Presbyterian Megachurch ‘Pastor’ Says God Isn’t Male, Denies Exclusivity of Christ

Shannon Kershner, pastor of the Fourth Presbyterian Church

Shannon Johnson Kershner is the impastor of the Fourth Presbyterian Church of Chicago, a 5,500  member megachurch. The church just happens to be the second-largest church belonging to the Presbyterian Church of the United States of America (PCUSA). In a podcast with the Chicago Sun, she recently denied that Jesus is the only way to Heaven.

Known as the “Exclusivity of Christ,” this doctrine teachers that the only means of salvation is through Christ. This is a benchmark doctrine of virtually all Protestant Christian thought, and is enshrined in Reformation theology as Sola Christus. Denying the Exclusivity of Christ is tacitly a form of Universalism or pseudo-Universalism, which teaches that ultimately, everyone (or most) will be saved whether or not they come to Christ for their salvation.

Claiming that she desires to “reform” the church “from the inside out,” Kershner has indeed set about to change historic Christian doctrine.

Kershner begins her reforming of the church by first attacking the doctrine of God, telling the Chicago Sun, that we should get “beyond this idol of maleness that we’ve constructed both for the divine as well as for clergy.” Of course, an idol is a manufactured image, but God does reveal himself as male (although God the Father is spirit and has no flesh, this is how he identifies Himself to us). It’s beyond perverse to refer to a revealed attribute of God as an “idol.”

Why should we view God as female? Well, it’s so that little girls can become pastors, with Kershner saying, ““I wanted to make sure that little girls knew that God could call them to be pastors, too.”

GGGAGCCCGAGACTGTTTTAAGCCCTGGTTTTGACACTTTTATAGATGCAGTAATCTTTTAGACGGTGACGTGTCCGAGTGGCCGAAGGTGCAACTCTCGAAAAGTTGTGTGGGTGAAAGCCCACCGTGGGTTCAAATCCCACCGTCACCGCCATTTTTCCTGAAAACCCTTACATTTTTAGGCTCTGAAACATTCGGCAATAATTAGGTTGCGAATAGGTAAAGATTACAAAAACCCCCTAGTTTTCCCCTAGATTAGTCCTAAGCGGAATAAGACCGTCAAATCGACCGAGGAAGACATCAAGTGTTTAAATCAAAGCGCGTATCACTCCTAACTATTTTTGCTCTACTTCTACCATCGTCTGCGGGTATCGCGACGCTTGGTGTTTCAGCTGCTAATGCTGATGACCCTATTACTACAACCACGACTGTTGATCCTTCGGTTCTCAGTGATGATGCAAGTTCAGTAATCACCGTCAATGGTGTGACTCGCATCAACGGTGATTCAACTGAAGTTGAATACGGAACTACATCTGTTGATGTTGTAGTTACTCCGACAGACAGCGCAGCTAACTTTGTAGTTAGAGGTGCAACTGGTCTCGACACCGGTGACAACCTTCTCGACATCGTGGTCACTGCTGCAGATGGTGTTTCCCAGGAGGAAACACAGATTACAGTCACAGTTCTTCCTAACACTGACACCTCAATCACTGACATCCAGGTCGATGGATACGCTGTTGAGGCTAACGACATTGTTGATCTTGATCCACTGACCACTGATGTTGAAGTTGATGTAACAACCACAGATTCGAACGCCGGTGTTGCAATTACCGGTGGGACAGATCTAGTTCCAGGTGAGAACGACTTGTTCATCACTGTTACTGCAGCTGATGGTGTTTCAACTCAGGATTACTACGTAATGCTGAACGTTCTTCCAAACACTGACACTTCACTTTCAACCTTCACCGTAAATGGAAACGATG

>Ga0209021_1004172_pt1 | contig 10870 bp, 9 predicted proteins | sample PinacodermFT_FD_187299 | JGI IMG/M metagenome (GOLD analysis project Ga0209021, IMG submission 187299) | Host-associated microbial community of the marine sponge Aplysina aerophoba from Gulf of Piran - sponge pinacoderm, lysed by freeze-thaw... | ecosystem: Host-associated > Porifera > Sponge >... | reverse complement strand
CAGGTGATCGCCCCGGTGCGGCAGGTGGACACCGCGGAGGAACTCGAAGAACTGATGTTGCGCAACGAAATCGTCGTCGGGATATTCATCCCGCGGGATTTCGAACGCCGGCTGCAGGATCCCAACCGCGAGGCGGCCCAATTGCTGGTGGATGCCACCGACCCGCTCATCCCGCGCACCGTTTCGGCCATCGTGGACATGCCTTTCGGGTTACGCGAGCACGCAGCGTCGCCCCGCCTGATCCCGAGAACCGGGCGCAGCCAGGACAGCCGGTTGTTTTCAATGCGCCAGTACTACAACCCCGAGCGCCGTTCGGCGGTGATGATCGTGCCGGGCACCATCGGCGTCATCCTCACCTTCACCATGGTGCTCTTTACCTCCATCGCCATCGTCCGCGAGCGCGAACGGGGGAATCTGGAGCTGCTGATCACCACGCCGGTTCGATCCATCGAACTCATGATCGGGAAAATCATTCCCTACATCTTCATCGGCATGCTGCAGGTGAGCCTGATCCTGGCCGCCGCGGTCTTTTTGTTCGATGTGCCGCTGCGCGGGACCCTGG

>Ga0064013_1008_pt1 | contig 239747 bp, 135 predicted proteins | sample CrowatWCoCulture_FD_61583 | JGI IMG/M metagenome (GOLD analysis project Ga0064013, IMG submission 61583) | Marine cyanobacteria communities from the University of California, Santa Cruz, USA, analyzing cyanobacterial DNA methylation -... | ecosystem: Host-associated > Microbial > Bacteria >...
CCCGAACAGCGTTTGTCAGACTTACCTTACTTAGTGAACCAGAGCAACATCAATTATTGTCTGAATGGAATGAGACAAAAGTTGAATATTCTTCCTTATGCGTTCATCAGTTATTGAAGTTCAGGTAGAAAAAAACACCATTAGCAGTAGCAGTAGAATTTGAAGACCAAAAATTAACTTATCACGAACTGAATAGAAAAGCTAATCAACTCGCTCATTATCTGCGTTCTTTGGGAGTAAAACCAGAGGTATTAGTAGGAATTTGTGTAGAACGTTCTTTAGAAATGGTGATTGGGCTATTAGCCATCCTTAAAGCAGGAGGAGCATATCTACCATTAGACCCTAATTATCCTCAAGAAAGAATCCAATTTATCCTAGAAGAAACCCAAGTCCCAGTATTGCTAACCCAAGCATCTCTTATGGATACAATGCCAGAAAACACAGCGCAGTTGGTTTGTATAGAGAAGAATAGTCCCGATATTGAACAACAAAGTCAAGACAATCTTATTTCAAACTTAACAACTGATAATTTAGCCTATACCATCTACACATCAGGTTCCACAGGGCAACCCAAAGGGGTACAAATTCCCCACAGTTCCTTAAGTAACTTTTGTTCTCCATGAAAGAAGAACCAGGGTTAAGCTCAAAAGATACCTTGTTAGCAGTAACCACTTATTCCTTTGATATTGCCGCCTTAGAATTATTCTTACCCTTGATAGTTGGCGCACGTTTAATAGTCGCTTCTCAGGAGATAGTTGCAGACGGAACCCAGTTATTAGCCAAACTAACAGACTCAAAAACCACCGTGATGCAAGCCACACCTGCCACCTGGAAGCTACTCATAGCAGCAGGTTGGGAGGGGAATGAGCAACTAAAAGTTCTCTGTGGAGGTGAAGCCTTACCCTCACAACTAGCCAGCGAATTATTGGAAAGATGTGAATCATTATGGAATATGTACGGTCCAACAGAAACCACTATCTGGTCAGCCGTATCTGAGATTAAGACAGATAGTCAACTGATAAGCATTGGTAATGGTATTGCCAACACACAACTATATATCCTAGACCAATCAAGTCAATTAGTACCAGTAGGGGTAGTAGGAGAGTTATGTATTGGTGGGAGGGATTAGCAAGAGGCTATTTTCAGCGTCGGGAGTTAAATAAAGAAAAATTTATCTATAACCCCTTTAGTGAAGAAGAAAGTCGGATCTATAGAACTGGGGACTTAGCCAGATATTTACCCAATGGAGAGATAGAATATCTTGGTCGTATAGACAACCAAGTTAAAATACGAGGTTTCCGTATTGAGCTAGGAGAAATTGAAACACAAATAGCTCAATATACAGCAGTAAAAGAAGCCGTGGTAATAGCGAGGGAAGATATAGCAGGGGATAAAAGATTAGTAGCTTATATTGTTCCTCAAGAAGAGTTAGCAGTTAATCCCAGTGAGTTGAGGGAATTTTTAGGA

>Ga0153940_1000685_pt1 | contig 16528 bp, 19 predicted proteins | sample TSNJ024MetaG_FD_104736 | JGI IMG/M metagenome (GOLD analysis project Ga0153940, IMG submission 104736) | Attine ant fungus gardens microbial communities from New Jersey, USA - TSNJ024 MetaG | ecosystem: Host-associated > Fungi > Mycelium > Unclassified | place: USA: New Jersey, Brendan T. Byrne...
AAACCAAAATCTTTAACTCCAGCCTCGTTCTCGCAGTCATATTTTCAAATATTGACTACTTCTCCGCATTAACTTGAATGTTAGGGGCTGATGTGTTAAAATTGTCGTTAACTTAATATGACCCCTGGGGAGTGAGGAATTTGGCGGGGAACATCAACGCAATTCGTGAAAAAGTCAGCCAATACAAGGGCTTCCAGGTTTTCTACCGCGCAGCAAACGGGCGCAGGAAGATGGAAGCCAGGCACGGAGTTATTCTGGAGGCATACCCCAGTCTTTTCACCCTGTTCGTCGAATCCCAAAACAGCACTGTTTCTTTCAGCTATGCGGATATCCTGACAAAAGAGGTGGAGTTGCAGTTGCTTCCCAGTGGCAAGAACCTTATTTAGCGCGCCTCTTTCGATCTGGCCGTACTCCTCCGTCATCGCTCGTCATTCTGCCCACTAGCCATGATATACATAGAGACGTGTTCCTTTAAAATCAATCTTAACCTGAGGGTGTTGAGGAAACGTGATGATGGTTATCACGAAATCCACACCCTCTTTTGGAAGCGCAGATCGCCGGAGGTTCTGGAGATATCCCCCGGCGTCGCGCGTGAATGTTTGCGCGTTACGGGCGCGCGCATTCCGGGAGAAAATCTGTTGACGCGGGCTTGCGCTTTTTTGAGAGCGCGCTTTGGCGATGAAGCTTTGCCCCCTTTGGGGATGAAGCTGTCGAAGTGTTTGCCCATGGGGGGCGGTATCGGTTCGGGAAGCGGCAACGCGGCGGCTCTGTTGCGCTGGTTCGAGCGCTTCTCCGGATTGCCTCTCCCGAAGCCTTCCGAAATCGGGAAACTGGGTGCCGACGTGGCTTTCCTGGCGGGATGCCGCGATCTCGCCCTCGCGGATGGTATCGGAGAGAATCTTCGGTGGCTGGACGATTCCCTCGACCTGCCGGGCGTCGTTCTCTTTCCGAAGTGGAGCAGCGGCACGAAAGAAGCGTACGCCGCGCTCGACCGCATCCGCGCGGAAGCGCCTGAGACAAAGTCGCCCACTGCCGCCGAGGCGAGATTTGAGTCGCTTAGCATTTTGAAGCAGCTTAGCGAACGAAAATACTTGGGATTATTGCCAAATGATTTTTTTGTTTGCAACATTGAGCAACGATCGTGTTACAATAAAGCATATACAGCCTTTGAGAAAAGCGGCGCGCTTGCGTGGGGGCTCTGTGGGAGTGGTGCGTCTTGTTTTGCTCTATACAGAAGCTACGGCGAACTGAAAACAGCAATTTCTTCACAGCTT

Of course, God does not not little girls – or grown women – to be pastors, and explicitly qualifies pastoral leadership as a male gender role in the pastoral epistles of Timothy and Titus.

Kershner also said, “I really do not overly concern myself with issues of salvation, especially salvation of other folks — that’s God’s job description and not my own.” Of course Paul told Timothy – a pastor – to do the work of an evangelist (2 Timothy 4:5) and proclaiming Good News to the lost is an essential function of the church and of church leadership.

When asked if Jesus was the only way to salvation, Kershner responded, “No, God’s not a Christian. I mean, we are . . . For me, the Christian tradition is the way to understand God and my relationship with the world and other humans . . . But I’m not about to say what God can and cannot do in other ways and with other spiritual experiences.”

Jesus was pretty clear about what God would and wound not do regarding salvation, and affirmed his exclusive means of salvation in places like John 14:6.

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